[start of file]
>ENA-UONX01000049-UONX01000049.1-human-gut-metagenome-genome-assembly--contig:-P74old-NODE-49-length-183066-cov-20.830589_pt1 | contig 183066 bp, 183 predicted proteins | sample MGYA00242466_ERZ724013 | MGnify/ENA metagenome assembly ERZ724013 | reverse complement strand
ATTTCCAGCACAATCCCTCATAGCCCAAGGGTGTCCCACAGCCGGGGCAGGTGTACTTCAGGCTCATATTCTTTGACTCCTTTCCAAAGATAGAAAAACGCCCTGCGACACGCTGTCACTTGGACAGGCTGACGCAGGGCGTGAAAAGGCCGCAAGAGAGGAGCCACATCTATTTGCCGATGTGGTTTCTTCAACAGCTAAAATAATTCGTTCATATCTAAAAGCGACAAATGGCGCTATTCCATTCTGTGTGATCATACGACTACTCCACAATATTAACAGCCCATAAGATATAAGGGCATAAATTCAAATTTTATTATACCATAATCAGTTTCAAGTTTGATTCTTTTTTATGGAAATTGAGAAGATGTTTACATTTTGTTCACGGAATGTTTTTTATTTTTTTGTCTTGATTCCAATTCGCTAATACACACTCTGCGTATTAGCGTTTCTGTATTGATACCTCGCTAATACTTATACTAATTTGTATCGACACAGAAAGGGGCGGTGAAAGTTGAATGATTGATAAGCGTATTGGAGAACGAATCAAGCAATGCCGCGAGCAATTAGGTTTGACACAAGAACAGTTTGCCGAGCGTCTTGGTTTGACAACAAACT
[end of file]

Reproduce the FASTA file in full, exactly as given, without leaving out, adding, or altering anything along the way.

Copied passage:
>ENA-UONX01000049-UONX01000049.1-human-gut-metagenome-genome-assembly--contig:-P74old-NODE-49-length-183066-cov-20.830589_pt1 | contig 183066 bp, 183 predicted proteins | sample MGYA00242466_ERZ724013 | MGnify/ENA metagenome assembly ERZ724013 | reverse complement strand
ATTTCCAGCACAATCCCTCATAGCCCAAGGGTGTCCCACAGCCGGGGCAGGTGTACTTCAGGCTCATATTCTTTGACTCCTTTCCAAAGATAGAAAAACGCCCTGCGACACGCTGTCACTTGGACAGGCTGACGCAGGGCGTGAAAAGGCCGCAAGAGAGGAGCCACATCTATTTGCCGATGTGGTTTCTTCAACAGCTAAAATAATTCGTTCATATCTAAAAGCGACAAATGGCGCTATTCCATTCTGTGTGATCATACGACTACTCCACAATATTAACAGCCCATAAGATATAAGGGCATAAATTCAAATTTTATTATACCATAATCAGTTTCAAGTTTGATTCTTTTTTATGGAAATTGAGAAGATGTTTACATTTTGTTCACGGAATGTTTTTTATTTTTTTGTCTTGATTCCAATTCGCTAATACACACTCTGCGTATTAGCGTTTCTGTATTGATACCTCGCTAATACTTATACTAATTTGTATCGACACAGAAAGGGGCGGTGAAAGTTGAATGATTGATAAGCGTATTGGAGAACGAATCAAGCAATGCCGCGAGCAATTAGGTTTGACACAAGAACAGTTTGCCGAGCGTCTTGGTTTGACAACAAACT